Three Critical Differences Between DISTKEY and SORTKEY in Redshift

February 13, 2024
20 min read

As cloud data warehouses and Big Data platforms made inroads into the data landscape, many businesses chose to store their large datasets here. However, simply storing your data in one of the leading cloud data warehouses is not enough. You must know how to navigate the warehouse and use the correct commands to enhance the query performance.

Amazon Redshift is known to be a preferred choice among several cloud data warehouses. If you are planning to migrate your data to this warehouse, you must know how to use some of its crucial elements. This article will provide you an understanding of DISTKEY and SORTKEY in Redshift, and how they differ from each other.

Overview of Amazon Redshift

Redshift is a cloud-based data warehouse service under the expansive AWS umbrella. It is designed to utilize a columnar storage method, making the warehouse ideal for handling large volumes of data and processing quick analytical queries.

At its core, Redshift operates on a massively parallel processing (MPP) architecture. The infrastructure allows the cloud data warehouse to distribute and parallelize queries across multiple nodes. This scalability and flexibility make Redshift easy to set up and deploy for organizations of varying sizes.

To organize your data into tables and optimize Amazon Redshift’s overall performance, you can utilize the DISTKEY and SORTKEY. To comprehend the functionalities of both keys, take a look at Redshift’s architecture in a little more detail.

Why is the SORTKEY Required?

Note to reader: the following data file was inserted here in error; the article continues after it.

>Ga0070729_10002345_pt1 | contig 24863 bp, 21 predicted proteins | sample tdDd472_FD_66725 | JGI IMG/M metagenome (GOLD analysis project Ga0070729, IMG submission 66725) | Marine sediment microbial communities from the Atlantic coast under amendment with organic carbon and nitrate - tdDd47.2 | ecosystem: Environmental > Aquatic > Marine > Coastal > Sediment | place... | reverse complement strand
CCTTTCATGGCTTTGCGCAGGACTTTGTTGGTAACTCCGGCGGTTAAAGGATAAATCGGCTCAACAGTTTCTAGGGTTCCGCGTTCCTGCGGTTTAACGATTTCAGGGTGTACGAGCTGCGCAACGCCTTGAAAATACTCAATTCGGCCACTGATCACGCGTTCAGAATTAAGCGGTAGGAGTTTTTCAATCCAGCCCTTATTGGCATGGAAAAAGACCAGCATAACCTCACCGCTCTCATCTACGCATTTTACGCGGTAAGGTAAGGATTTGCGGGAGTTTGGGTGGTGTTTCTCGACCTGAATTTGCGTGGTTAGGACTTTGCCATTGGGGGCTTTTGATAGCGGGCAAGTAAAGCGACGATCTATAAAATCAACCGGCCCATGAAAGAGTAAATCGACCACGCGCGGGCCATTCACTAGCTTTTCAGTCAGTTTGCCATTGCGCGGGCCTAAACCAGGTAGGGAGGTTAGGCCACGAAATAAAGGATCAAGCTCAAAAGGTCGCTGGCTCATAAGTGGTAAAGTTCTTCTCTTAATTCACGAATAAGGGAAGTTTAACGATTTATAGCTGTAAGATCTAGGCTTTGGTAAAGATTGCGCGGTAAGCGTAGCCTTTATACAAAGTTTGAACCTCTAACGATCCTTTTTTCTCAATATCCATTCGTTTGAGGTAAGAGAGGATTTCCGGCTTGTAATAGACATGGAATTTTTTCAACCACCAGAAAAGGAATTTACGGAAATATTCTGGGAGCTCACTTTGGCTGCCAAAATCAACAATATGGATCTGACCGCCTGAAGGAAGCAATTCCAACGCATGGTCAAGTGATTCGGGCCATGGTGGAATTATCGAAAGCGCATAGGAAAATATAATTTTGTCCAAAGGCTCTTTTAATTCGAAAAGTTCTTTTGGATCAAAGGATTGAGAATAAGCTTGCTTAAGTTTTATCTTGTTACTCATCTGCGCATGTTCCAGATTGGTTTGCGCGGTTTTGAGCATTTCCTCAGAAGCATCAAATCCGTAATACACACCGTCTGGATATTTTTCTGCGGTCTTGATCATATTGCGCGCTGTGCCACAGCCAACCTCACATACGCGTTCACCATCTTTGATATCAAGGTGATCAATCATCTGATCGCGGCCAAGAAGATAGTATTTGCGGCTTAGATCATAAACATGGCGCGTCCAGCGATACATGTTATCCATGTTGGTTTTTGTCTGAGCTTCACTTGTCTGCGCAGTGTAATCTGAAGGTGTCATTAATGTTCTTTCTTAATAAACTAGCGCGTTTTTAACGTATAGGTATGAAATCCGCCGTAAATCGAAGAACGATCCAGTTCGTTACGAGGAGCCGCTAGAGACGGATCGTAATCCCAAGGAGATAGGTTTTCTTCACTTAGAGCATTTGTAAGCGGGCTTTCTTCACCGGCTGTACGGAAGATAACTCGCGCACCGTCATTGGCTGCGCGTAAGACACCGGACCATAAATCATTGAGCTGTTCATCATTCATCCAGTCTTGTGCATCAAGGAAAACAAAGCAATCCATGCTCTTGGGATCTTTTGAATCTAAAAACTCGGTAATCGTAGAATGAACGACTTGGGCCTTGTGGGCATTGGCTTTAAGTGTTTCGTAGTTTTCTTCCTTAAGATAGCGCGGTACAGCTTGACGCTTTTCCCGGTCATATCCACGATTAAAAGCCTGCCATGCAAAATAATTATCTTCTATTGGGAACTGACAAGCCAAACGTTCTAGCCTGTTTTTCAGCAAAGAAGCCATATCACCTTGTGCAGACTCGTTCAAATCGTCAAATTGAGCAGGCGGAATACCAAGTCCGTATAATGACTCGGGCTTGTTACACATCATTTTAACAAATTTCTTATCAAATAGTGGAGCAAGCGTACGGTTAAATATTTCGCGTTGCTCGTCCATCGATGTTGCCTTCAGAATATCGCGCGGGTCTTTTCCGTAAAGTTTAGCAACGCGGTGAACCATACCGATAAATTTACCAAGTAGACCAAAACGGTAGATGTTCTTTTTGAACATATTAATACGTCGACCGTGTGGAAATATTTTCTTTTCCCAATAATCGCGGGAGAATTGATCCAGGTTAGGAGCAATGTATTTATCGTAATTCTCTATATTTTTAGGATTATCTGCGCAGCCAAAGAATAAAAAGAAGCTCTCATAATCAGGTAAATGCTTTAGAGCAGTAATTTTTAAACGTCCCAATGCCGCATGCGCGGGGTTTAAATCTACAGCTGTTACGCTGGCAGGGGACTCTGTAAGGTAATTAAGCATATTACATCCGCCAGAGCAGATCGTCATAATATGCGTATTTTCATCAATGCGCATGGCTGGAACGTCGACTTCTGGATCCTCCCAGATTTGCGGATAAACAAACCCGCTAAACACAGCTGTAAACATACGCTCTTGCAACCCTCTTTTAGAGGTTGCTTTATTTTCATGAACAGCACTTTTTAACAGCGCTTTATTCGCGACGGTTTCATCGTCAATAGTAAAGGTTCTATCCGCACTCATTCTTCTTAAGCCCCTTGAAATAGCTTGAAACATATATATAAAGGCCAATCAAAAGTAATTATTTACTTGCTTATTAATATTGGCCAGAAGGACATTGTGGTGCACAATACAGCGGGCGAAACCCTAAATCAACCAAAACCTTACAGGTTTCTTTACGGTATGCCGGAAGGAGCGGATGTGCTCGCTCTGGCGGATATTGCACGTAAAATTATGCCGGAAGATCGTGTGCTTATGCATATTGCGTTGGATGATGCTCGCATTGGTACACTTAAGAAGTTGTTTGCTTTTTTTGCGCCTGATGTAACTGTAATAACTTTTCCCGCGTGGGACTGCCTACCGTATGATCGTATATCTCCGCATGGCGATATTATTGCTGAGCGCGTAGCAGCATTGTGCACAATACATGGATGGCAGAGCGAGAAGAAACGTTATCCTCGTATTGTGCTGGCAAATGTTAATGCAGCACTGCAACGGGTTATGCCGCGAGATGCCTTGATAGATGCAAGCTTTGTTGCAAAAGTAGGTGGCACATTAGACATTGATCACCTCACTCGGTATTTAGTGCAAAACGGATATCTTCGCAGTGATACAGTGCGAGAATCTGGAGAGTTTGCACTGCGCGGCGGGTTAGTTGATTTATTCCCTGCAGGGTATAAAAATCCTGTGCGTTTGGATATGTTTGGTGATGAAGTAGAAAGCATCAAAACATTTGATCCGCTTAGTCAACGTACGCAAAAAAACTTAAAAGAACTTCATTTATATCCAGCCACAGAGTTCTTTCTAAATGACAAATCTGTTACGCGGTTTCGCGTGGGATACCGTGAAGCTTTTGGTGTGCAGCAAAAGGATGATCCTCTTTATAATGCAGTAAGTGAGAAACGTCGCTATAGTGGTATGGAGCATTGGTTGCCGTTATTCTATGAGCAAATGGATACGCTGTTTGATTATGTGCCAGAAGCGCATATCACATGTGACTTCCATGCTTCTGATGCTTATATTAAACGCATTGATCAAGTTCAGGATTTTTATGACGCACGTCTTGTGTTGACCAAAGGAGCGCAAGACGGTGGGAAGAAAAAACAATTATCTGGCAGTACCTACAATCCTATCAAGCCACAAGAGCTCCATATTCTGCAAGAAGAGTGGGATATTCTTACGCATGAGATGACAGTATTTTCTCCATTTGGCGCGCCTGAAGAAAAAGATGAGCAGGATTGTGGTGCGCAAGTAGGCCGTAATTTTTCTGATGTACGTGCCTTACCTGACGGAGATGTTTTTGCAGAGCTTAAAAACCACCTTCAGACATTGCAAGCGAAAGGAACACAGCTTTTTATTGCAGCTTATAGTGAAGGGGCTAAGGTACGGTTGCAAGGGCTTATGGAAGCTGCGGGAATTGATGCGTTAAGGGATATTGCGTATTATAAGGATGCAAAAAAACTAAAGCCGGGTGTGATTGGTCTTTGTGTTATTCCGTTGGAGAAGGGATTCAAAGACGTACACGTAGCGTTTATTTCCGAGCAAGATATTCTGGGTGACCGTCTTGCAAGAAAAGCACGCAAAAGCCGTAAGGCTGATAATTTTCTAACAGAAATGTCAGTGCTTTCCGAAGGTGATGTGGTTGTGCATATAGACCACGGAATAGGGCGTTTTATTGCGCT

In Amazon Redshift, sorting data plays a vital role, primarily when the infrastructure handles data with range-restricted predicates. The platform stores columnar data in 1 MB disk blocks, with metadata including the minimum and maximum values for each block. Since the metadata is sorted during storage using the SORTKEY, Redshift’s query processor can swiftly skip over numerous blocks while scanning tables. Thus, you enjoy data retrieval at greater speeds.

Why is the Distribution (DIST) Key Required?

An Amazon Redshift cluster comprises multiple nodes, each with its dedicated operating system, memory, and disk storage. Among these nodes, there is a leader node, which is responsible for managing data distribution and query processing tasks across compute nodes. The compute nodes are responsible for providing resources to execute your query. The disk storage of each compute node is divided into several slices.

When you load data into a table, Redshift distributes rows of the dataset to node slices based on the table distribution style (DISTKEY) you configured. Subsequently, the query optimizer identifies the location for data blocks to execute your query efficiently. Thus, defining a DISTKEY is important as it aligns your data with the compute resources effectively.

Three Differences Between DISTKEY and SORTKEY in Redshift

DISTKEY and SORTKEY play crucial roles, but their functions differ significantly. Let’s understand some of these differences.

When and Where to Use?


When you are creating a table in Redshift, you have the option to designate one or more columns as the SORTKEYs. Defining the key at the very beginning helps in later processes. The query planner in Redshift receives information about the SORTKEY columns and utilizes it to generate plans to sort the data structures. Once you start loading data into the table, the rows on the disk get stored in a sorted order based on their designated columns.


When you are creating a table in Amazon Redshift, you must define a distribution style for it using the DISTKEY. This is an important step because, at the time of loading data into the table, the rows will be distributed to the compute nodes based on the defined distribution style. While executing queries, Redshift’s query optimizer redistributes the rows among the compute nodes, allowing you to perform joins and aggregation commands on your dataset efficiently. Thus, selecting a table distribution style while creating a table is vital as it places your data in optimal locations beforehand. It greatly reduces the processing time for redistributing queries, giving you swift results.

Types of SORTKEY And DISTKEY in Redshift


When using the CREATE TABLE command, you are required to specify the sorting method. You can choose between COMPOUND and INTERLEAVED SORTKEYs. Redshift usually picks the COMPOUND key by default for sorting methods.